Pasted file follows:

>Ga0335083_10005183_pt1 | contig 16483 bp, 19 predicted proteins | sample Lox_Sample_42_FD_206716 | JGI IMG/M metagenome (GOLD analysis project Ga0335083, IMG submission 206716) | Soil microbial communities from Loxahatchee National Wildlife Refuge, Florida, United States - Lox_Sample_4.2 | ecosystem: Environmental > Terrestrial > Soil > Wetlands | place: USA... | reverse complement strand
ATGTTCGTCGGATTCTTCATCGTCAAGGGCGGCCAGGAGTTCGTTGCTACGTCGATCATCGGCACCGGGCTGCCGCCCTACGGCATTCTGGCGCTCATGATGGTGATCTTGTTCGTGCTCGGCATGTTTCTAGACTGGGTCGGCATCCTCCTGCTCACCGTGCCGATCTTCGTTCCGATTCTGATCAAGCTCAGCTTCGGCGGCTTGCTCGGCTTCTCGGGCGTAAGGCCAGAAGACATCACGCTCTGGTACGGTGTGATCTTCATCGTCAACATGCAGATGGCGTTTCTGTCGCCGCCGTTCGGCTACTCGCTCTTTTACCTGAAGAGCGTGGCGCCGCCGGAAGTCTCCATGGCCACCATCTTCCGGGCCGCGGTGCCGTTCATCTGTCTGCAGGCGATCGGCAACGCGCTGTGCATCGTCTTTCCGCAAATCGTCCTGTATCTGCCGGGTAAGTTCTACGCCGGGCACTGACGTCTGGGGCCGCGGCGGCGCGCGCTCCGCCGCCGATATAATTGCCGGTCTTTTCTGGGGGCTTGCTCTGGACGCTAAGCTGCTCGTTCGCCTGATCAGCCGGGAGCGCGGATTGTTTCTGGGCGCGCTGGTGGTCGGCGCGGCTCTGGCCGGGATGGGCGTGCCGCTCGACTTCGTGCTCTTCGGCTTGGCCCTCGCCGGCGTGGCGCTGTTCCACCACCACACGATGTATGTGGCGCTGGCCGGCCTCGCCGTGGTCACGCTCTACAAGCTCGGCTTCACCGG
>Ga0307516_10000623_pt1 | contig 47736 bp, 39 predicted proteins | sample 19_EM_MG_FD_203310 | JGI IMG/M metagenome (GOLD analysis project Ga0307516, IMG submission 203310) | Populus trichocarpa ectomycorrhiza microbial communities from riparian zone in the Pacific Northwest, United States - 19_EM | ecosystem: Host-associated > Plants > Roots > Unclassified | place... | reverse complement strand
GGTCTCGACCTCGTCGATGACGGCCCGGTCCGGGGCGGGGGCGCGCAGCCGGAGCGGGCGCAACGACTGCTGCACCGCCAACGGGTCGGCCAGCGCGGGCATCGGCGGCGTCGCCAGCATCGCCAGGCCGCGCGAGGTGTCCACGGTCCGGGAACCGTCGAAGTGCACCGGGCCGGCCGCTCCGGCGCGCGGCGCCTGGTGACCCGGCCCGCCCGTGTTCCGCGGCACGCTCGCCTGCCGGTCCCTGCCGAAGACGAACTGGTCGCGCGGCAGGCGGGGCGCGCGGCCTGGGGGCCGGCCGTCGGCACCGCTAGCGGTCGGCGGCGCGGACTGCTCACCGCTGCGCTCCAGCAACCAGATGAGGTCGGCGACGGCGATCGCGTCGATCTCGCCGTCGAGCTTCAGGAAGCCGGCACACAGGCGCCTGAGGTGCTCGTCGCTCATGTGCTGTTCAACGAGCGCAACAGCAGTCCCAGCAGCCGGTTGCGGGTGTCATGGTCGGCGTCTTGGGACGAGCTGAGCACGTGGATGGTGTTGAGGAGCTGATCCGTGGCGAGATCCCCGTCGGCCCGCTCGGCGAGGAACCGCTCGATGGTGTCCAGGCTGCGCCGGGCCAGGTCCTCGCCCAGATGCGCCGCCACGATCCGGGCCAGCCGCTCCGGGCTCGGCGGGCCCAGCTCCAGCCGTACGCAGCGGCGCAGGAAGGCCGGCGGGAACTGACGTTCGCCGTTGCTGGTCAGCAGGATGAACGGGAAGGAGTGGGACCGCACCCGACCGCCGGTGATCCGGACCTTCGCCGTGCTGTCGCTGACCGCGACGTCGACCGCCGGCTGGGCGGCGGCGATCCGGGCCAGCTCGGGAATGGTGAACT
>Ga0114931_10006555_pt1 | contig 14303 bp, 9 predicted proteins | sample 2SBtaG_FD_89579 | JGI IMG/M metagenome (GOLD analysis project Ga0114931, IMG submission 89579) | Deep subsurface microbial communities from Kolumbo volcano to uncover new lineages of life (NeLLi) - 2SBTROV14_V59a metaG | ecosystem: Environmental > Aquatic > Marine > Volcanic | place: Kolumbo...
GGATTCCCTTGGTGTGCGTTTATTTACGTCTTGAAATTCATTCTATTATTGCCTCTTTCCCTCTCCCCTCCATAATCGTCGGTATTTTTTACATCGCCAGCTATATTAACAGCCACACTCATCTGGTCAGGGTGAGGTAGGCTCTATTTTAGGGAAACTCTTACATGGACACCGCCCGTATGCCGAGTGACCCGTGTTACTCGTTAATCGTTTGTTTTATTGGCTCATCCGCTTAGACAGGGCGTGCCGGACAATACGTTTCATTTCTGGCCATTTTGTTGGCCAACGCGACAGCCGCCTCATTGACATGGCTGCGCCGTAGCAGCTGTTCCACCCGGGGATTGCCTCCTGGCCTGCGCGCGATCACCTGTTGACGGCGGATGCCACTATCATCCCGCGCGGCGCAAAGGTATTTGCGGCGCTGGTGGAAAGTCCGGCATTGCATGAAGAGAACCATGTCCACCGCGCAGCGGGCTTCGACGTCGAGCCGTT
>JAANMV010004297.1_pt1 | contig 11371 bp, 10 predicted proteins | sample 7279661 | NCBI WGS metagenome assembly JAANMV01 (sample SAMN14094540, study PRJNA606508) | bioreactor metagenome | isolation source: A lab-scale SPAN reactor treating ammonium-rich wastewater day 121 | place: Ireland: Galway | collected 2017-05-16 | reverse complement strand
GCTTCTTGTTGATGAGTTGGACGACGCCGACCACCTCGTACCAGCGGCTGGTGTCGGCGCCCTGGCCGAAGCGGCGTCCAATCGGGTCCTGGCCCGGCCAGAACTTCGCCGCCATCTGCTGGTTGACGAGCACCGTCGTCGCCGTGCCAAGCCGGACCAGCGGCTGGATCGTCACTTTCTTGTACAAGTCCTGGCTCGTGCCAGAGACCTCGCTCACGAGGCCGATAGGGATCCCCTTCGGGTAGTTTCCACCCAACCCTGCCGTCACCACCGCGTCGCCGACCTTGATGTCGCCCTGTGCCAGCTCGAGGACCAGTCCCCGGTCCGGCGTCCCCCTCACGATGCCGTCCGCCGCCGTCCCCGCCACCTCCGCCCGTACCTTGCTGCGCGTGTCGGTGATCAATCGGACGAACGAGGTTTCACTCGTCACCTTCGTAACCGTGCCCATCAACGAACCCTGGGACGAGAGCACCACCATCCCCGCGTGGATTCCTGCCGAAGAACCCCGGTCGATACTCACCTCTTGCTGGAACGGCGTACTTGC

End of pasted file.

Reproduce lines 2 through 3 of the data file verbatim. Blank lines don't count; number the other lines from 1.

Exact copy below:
ATGTTCGTCGGATTCTTCATCGTCAAGGGCGGCCAGGAGTTCGTTGCTACGTCGATCATCGGCACCGGGCTGCCGCCCTACGGCATTCTGGCGCTCATGATGGTGATCTTGTTCGTGCTCGGCATGTTTCTAGACTGGGTCGGCATCCTCCTGCTCACCGTGCCGATCTTCGTTCCGATTCTGATCAAGCTCAGCTTCGGCGGCTTGCTCGGCTTCTCGGGCGTAAGGCCAGAAGACATCACGCTCTGGTACGGTGTGATCTTCATCGTCAACATGCAGATGGCGTTTCTGTCGCCGCCGTTCGGCTACTCGCTCTTTTACCTGAAGAGCGTGGCGCCGCCGGAAGTCTCCATGGCCACCATCTTCCGGGCCGCGGTGCCGTTCATCTGTCTGCAGGCGATCGGCAACGCGCTGTGCATCGTCTTTCCGCAAATCGTCCTGTATCTGCCGGGTAAGTTCTACGCCGGGCACTGACGTCTGGGGCCGCGGCGGCGCGCGCTCCGCCGCCGATATAATTGCCGGTCTTTTCTGGGGGCTTGCTCTGGACGCTAAGCTGCTCGTTCGCCTGATCAGCCGGGAGCGCGGATTGTTTCTGGGCGCGCTGGTGGTCGGCGCGGCTCTGGCCGGGATGGGCGTGCCGCTCGACTTCGTGCTCTTCGGCTTGGCCCTCGCCGGCGTGGCGCTGTTCCACCACCACACGATGTATGTGGCGCTGGCCGGCCTCGCCGTGGTCACGCTCTACAAGCTCGGCTTCACCGG
>Ga0307516_10000623_pt1 | contig 47736 bp, 39 predicted proteins | sample 19_EM_MG_FD_203310 | JGI IMG/M metagenome (GOLD analysis project Ga0307516, IMG submission 203310) | Populus trichocarpa ectomycorrhiza microbial communities from riparian zone in the Pacific Northwest, United States - 19_EM | ecosystem: Host-associated > Plants > Roots > Unclassified | place... | reverse complement strand